How Is Cosigned Debt Treated in a Consumer Proposal?

How Is Cosigned Debt Treated in a Consumer Proposal?

A common concern is how cosigned debts are treated when one person files a consumer proposal. When someone files a consumer proposal, they make a deal with their unsecured creditors to repay a percentage of what they owe. What happens to the rest of the cosigned debt and is a consumer proposal the right option?

What does cosigned mean?

When you co-sign a loan, both you and the borrower sign the loan agreement. As cosigner, you agree to repay the loan if the borrower can’t.

Joint liability does not arise because of your relationship with a person. You don’t automatically become liable for someone’s debts just because you get married or because someone dies. The only way to become jointly responsible for a debt is to cosign or guarantee a loan in writing.

If you’ve cosigned a loan, you are jointly & severally liable for the full amount of the debt. What this means for the cosigner when someone files a consumer proposal is that, while part of the debt is being paid via the proposal, the joint party is still responsible for the remainder of the debt.

Many people ask if they can “exclude” a joint debt from a consumer proposal so that the other cosigner is not stuck with the debt. Unfortunately, that is not an option within the laws regarding consumer proposals. In a proposal, all unsecured creditors must be treated equally even if there are joint debts.

How to deal with cosigned debt in different scenarios

So how should you proceed if you have joint or co-signed debts and are considering filing a consumer proposal? We look at some common situations.

What if a couple has large debts, both individual debts and joint debts?

If both spouses have debts they can’t pay, some in each name individually as well as significant joint debt, they can file a joint consumer proposal. Making one combined proposal to all their creditors is both easier, often less costly, than filing separately.

What if one spouse does not have much debt other than the joint debt?

If the cosigning spouse does not have a debt problem of their own, then the borrower can file a consumer proposal to eliminate their obligation to pay debts they owe, leaving the spouse to repay the portion of the cosigned debt forgiven in the proposal. This is a good way to leave one spouse with a good credit rating while working to eliminate overwhelming debts of the other spouse.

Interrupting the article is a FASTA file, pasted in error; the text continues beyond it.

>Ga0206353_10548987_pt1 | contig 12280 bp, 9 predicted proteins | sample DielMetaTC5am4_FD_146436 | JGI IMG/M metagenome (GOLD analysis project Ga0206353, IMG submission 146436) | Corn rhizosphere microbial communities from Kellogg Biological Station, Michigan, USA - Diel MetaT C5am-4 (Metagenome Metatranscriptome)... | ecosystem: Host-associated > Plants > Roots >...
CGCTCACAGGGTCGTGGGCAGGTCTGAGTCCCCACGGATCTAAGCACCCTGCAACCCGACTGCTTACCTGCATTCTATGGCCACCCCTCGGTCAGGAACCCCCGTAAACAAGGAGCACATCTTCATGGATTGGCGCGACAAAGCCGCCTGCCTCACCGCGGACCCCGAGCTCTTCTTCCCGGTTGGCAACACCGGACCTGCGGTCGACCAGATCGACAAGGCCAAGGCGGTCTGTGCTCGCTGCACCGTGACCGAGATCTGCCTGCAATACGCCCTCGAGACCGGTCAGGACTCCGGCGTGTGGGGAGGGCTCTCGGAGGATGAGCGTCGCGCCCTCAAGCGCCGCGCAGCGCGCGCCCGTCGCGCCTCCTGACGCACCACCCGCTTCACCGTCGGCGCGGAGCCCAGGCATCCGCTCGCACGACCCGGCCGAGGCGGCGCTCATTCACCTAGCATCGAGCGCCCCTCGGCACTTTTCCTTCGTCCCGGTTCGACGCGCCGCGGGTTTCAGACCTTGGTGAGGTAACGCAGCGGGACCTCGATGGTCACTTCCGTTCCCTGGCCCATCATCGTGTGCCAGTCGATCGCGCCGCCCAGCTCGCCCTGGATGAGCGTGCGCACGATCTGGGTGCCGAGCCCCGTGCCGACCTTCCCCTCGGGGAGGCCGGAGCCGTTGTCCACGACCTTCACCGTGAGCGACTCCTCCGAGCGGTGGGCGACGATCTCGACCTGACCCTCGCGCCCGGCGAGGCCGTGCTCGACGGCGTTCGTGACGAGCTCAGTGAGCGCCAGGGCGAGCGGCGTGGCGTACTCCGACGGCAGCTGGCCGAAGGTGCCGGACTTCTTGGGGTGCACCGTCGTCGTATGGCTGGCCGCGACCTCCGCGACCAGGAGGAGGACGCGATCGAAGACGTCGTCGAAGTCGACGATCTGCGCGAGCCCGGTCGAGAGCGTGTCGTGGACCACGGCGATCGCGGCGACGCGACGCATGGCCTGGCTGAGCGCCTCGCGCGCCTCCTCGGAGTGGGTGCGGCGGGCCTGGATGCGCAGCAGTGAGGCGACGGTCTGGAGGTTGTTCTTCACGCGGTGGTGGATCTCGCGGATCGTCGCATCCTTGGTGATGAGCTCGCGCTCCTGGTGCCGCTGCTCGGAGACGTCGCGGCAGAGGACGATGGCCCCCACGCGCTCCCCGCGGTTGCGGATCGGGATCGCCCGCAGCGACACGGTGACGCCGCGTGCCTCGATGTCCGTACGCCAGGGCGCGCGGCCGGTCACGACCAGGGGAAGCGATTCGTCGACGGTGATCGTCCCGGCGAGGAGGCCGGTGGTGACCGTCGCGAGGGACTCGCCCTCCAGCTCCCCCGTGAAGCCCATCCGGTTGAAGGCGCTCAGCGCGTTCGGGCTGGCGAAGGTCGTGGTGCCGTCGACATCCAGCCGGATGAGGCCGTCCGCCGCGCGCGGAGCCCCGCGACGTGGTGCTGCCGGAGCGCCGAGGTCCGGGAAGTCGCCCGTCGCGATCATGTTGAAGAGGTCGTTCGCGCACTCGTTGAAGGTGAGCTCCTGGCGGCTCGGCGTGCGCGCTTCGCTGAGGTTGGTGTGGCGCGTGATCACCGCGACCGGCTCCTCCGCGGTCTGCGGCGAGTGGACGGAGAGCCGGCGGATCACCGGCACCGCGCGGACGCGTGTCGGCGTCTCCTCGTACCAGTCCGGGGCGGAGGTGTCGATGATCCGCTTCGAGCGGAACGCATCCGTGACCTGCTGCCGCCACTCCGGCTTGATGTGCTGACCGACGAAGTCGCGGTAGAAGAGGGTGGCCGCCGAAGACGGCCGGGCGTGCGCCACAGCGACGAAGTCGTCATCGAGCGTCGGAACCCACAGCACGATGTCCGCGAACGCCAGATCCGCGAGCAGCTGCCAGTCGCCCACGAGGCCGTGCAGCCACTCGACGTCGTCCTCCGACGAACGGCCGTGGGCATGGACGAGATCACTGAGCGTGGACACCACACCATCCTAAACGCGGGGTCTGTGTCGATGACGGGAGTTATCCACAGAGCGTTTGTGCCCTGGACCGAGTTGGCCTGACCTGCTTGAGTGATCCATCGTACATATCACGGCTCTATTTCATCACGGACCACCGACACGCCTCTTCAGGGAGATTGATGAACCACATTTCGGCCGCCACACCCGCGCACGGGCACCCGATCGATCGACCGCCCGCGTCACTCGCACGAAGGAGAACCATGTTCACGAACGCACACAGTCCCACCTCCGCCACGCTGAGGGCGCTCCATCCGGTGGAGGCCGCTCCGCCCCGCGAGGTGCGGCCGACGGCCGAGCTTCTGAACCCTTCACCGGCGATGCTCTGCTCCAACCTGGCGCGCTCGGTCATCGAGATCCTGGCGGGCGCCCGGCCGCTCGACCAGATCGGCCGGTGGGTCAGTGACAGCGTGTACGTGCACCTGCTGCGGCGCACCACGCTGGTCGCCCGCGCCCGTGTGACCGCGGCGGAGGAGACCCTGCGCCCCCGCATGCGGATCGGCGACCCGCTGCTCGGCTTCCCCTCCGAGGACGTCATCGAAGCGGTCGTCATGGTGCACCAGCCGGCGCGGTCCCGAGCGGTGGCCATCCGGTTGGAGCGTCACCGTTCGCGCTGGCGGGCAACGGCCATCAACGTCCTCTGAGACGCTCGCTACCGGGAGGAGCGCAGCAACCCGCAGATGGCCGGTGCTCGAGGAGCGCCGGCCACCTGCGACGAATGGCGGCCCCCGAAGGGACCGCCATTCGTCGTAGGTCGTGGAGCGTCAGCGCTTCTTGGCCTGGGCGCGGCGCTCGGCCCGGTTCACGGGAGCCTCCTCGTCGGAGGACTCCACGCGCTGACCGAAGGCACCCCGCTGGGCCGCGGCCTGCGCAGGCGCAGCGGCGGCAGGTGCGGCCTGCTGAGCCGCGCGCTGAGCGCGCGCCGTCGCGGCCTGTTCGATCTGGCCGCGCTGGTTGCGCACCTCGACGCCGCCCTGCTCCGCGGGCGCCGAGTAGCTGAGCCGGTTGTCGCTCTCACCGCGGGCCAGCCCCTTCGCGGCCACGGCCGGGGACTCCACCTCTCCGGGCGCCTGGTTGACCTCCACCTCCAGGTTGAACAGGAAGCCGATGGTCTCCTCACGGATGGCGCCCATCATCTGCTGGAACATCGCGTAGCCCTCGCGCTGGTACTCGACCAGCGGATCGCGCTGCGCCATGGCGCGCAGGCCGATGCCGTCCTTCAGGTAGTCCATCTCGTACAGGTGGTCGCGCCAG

What if a couple separates or divorces when joint debts are still outstanding?

I’m often told that one spouse agreed to “take the joint debt” through a separation agreement. That’s all well and good if the debt is getting paid, but the separation agreement does not change the original agreement with the lender. The lender can still go after the both ex-spouses if the debt is not getting paid in full. When I encounter this situation, I ask about how the relationship is working after the separation. In cases where the separated or divorced couple has regular communication and an appropriate level of trust, it is possible to file a joint consumer proposal so that both parties are protected. Being married is not a requirement of doing a joint proposal.

What if my parent cosigned my student line of credit or other loans?

If, as the child/debtor, most of your debts have been cosigned by your parents, it may not make sense to file a consumer proposal or even bankruptcy. Since your parents will be called upon to repay the loan anyway, it may make sense to work with them to repay the loan together. If you have significant other debts, then it still may make sense to file a proposal or bankruptcy to get rid of those debts.  

If you are the parent/debtor and you have cosigned a loan for your child, you may now worry about hurting your child’s credit rating if you file a proposal. In most cases, the child is already making the payments. If the parent files a consumer proposal, the child would continue with the payments, and their credit is only hurt if they fall behind on the payments.

As you can see, deciding on the right course of action when you are struggling to repay cosigned debt can be complicated. The first step is to book a free, confidential consultation with a Licensed Insolvency Trustee so we can review your situation and provide you with the best advice on how to proceed.

Similar Posts:

  1. When Your Ex-Spouse Fails To Pay Credit Card Debt
  2. Divorce and Bankruptcy Law in Canada
  3. Joint Consumer Proposal: Dealing With Joint Debt
  4. Should You Get a Debt Consolidation Cosigner?
  5. Should You File Bankruptcy Before or After Divorce?

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